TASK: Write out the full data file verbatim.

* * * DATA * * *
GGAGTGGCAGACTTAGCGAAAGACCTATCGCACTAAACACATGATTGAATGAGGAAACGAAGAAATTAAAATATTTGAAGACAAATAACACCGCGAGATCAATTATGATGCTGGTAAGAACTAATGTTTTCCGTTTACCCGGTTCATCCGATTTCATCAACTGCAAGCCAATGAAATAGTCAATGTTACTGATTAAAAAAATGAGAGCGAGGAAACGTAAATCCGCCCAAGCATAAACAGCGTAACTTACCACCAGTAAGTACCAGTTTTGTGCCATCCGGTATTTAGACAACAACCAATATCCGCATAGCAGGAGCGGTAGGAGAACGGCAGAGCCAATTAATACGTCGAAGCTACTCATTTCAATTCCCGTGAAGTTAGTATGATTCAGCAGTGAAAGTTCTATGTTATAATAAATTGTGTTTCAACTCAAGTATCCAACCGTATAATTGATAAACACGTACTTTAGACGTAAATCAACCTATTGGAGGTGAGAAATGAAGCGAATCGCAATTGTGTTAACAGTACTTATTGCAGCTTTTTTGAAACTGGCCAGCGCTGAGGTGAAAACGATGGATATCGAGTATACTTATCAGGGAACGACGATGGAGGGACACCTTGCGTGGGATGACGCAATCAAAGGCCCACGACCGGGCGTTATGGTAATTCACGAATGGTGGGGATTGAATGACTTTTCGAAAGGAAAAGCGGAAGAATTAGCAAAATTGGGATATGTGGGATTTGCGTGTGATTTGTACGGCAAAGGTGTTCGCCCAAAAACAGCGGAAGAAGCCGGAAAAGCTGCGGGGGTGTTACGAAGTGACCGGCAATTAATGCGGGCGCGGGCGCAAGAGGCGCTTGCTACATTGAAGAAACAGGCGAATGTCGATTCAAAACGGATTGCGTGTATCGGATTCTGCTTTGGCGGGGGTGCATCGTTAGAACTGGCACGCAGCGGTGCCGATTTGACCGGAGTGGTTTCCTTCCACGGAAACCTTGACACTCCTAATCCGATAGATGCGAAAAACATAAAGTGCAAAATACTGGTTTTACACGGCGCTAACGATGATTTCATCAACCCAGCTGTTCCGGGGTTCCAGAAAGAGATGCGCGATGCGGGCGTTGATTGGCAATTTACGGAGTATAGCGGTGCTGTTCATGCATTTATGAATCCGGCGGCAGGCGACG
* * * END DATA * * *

GGAGTGGCAGACTTAGCGAAAGACCTATCGCACTAAACACATGATTGAATGAGGAAACGAAGAAATTAAAATATTTGAAGACAAATAACACCGCGAGATCAATTATGATGCTGGTAAGAACTAATGTTTTCCGTTTACCCGGTTCATCCGATTTCATCAACTGCAAGCCAATGAAATAGTCAATGTTACTGATTAAAAAAATGAGAGCGAGGAAACGTAAATCCGCCCAAGCATAAACAGCGTAACTTACCACCAGTAAGTACCAGTTTTGTGCCATCCGGTATTTAGACAACAACCAATATCCGCATAGCAGGAGCGGTAGGAGAACGGCAGAGCCAATTAATACGTCGAAGCTACTCATTTCAATTCCCGTGAAGTTAGTATGATTCAGCAGTGAAAGTTCTATGTTATAATAAATTGTGTTTCAACTCAAGTATCCAACCGTATAATTGATAAACACGTACTTTAGACGTAAATCAACCTATTGGAGGTGAGAAATGAAGCGAATCGCAATTGTGTTAACAGTACTTATTGCAGCTTTTTTGAAACTGGCCAGCGCTGAGGTGAAAACGATGGATATCGAGTATACTTATCAGGGAACGACGATGGAGGGACACCTTGCGTGGGATGACGCAATCAAAGGCCCACGACCGGGCGTTATGGTAATTCACGAATGGTGGGGATTGAATGACTTTTCGAAAGGAAAAGCGGAAGAATTAGCAAAATTGGGATATGTGGGATTTGCGTGTGATTTGTACGGCAAAGGTGTTCGCCCAAAAACAGCGGAAGAAGCCGGAAAAGCTGCGGGGGTGTTACGAAGTGACCGGCAATTAATGCGGGCGCGGGCGCAAGAGGCGCTTGCTACATTGAAGAAACAGGCGAATGTCGATTCAAAACGGATTGCGTGTATCGGATTCTGCTTTGGCGGGGGTGCATCGTTAGAACTGGCACGCAGCGGTGCCGATTTGACCGGAGTGGTTTCCTTCCACGGAAACCTTGACACTCCTAATCCGATAGATGCGAAAAACATAAAGTGCAAAATACTGGTTTTACACGGCGCTAACGATGATTTCATCAACCCAGCTGTTCCGGGGTTCCAGAAAGAGATGCGCGATGCGGGCGTTGATTGGCAATTTACGGAGTATAGCGGTGCTGTTCATGCATTTATGAATCCGGCGGCAGGCGACG